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Learn about Hydronic Radiant Walls

Hydronic Radiant Walls

Hydronic heating systems with warm water tubes installed within the surface of walls, to radiate heat into the room. This is a seamless and potentially even invisible way to heat a room, using a large surface area to radiate heat at a lower water temperature. The water can be heated by any heat source, and is circulated through the wall tubes with a circulation pump.

Radiant walls can be a feasible choice for major renovations and retrofits. If you install a radiant wall system, try using an interior wall, so that any heat lost into the wall is still in the house. If it's installed on an exterior wall, it needs to be extra well insulated, and preferably have a heat reflector, because the elevated temperature in the wall cavity will increase heat loss to the outside.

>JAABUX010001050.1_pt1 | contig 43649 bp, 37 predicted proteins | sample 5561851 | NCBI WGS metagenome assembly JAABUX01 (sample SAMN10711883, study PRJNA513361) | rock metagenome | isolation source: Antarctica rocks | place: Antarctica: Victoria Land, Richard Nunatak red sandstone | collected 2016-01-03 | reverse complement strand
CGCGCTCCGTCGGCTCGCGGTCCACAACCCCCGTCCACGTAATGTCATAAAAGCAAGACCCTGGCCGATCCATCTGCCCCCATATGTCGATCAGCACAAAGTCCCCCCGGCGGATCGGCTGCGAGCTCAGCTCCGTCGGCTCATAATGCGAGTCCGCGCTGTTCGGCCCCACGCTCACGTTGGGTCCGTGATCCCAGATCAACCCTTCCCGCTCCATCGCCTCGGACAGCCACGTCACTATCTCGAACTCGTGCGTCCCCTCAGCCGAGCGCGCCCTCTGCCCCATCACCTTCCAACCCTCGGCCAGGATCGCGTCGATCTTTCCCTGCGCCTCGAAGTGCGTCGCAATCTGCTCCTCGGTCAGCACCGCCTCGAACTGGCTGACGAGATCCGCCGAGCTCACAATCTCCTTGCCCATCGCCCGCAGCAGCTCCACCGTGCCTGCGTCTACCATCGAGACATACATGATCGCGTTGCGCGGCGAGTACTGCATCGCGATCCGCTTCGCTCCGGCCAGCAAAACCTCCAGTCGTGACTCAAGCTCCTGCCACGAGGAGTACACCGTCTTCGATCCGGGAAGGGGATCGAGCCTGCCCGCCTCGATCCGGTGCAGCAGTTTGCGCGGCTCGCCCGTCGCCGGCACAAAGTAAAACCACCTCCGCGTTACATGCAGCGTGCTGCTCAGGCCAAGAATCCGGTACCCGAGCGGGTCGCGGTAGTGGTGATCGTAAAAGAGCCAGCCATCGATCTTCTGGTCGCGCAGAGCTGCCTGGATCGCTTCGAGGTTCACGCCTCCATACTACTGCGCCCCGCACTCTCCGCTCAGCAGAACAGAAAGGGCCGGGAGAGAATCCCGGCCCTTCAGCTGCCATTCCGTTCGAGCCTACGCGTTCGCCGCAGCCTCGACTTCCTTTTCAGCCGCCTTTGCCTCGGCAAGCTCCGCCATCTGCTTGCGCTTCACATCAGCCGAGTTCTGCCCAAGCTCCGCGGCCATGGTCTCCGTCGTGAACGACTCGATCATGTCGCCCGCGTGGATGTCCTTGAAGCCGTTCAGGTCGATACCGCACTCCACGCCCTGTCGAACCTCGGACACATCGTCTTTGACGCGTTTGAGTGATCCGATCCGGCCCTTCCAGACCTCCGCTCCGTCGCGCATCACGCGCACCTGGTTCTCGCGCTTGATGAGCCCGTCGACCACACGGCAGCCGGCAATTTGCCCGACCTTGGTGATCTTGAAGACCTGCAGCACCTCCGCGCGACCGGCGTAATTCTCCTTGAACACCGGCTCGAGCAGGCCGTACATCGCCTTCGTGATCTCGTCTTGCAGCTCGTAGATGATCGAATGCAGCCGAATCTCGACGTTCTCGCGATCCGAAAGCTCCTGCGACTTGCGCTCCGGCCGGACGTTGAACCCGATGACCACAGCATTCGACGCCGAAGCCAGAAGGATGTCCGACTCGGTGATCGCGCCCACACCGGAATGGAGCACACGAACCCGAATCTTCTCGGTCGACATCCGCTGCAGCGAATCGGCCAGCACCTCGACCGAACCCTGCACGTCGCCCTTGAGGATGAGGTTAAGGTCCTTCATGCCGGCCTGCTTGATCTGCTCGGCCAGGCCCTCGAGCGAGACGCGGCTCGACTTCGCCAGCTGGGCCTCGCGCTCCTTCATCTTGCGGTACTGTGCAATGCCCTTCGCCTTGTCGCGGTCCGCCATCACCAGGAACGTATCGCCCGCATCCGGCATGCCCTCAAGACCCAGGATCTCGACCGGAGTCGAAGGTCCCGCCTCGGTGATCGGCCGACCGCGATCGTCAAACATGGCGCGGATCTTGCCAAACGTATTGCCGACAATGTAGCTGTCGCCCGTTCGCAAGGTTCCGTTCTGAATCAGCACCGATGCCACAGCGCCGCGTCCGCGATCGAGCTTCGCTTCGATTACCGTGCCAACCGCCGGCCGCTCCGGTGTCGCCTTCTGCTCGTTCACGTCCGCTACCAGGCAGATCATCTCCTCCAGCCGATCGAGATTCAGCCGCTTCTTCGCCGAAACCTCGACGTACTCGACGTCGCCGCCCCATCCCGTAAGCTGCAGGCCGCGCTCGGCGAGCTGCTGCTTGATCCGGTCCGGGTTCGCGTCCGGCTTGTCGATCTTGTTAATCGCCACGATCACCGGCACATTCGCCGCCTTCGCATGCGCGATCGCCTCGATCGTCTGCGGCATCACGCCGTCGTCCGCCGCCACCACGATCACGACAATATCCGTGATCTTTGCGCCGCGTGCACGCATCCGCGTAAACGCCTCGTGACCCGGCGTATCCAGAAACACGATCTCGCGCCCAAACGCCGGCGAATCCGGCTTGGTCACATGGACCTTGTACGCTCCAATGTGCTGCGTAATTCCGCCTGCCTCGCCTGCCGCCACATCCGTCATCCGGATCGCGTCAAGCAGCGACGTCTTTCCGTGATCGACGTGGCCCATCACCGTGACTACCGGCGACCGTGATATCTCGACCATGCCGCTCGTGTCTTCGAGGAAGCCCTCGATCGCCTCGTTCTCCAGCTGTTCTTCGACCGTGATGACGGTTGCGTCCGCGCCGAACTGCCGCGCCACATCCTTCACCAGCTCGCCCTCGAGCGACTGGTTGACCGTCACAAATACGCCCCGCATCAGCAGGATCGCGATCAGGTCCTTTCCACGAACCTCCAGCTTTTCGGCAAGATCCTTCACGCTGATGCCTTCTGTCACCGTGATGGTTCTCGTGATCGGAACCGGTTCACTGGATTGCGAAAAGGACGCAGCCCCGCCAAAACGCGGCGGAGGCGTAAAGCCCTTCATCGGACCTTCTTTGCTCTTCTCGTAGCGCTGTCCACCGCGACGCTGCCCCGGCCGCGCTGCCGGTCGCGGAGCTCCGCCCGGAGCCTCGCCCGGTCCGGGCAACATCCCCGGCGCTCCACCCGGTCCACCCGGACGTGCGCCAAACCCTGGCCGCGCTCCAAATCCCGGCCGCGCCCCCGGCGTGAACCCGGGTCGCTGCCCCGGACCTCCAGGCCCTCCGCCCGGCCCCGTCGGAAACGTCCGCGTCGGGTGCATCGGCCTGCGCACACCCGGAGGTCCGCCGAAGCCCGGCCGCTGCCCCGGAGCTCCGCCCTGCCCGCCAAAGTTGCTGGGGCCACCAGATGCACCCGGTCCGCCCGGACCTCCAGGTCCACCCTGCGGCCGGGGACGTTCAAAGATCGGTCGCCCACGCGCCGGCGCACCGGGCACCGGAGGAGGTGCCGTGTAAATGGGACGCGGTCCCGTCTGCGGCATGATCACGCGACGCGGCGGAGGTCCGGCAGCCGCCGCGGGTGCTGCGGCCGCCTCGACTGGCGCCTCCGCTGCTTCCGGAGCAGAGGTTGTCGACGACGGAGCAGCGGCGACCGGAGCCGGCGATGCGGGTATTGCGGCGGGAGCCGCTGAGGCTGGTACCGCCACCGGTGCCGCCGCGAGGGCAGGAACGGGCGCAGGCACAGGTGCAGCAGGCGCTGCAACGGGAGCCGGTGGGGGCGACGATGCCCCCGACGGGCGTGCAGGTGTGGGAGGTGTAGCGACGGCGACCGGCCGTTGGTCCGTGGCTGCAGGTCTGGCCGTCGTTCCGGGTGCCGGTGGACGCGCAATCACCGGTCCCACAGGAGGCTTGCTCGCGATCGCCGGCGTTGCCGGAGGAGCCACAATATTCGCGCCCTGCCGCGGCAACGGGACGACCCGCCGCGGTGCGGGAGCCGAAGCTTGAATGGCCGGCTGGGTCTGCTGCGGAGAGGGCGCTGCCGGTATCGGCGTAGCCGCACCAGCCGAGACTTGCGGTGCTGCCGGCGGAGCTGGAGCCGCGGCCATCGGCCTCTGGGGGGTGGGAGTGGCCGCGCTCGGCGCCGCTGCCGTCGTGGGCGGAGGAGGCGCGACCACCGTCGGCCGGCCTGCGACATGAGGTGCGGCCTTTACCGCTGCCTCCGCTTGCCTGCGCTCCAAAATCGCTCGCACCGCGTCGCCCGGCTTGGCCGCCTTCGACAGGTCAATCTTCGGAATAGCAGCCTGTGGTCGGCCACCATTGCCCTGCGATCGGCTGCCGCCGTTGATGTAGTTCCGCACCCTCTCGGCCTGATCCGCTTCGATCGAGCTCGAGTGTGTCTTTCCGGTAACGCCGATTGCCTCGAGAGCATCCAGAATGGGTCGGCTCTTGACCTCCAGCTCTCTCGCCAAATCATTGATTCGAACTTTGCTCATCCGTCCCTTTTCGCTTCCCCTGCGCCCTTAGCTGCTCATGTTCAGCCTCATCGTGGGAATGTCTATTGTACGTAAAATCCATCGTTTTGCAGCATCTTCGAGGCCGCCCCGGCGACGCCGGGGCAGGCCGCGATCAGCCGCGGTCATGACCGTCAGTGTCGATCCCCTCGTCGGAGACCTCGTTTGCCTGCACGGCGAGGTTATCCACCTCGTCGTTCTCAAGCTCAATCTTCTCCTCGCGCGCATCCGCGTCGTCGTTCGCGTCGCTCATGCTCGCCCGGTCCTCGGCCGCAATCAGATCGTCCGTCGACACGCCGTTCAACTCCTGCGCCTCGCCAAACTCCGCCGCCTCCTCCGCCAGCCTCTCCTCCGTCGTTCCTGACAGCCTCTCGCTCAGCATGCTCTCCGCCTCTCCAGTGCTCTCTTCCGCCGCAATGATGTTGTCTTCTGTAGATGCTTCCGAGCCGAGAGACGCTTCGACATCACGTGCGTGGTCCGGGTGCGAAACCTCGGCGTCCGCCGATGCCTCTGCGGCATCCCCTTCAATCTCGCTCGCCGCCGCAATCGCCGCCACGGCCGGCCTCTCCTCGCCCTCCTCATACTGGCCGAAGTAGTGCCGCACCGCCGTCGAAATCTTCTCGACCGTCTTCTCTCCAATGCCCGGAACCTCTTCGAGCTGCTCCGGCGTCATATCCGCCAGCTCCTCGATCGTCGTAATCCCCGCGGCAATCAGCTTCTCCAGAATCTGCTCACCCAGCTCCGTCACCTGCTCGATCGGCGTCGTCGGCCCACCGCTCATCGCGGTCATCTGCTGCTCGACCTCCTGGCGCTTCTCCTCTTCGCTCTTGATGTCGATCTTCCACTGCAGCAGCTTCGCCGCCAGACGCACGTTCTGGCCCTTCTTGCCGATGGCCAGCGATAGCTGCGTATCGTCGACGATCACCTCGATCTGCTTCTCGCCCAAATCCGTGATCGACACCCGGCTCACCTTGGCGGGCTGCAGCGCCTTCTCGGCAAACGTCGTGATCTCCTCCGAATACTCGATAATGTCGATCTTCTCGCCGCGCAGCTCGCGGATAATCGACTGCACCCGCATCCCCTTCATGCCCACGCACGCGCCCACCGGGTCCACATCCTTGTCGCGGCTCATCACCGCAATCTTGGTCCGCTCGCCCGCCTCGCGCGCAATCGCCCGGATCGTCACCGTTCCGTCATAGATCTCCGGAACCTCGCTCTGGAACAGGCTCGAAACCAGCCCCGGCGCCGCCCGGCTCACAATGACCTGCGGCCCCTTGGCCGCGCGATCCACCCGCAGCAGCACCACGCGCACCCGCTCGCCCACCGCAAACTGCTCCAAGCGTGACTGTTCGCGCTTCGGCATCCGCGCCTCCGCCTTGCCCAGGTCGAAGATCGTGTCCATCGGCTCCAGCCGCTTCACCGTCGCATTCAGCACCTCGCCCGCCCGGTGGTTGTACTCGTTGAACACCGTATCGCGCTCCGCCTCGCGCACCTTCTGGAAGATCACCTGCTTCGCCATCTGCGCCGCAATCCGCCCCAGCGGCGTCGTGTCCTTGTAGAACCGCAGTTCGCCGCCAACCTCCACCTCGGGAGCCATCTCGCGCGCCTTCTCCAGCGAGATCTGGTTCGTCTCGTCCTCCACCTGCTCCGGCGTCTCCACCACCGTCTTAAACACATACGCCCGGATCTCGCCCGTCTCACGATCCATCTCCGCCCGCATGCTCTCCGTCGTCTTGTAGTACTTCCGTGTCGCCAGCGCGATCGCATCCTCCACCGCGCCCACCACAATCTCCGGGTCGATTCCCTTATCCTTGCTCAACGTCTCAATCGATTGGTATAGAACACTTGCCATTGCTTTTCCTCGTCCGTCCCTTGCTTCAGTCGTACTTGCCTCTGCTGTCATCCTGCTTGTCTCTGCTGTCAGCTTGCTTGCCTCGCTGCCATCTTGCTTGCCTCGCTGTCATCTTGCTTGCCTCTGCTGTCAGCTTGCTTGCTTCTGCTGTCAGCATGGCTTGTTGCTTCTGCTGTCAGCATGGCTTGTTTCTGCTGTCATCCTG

By having a larger surface area than baseboard radiators, radiant walls can distribute enough heat using a lower temperature of water, which increases efficiency and the ability to use various heat sources, such as geothermal energy, heat pumps, and solar water heating. On the down side, note that the radiant wall will radiate heat towards the outside of the wall as well as the inside, which increases heat loss to the exterior and decreases efficiency.

In the 1600s in Europe, "fruit walls" - stone walls built throughout orchards of fruit trees - were heated naturally by the sun and moderated the swing in temperature from day to night. These structures provided protection from frost and wind, allowing Mediterranean fruits like peaches to be grown in great quantities in colder areas like northern France, the Netherlands, and England.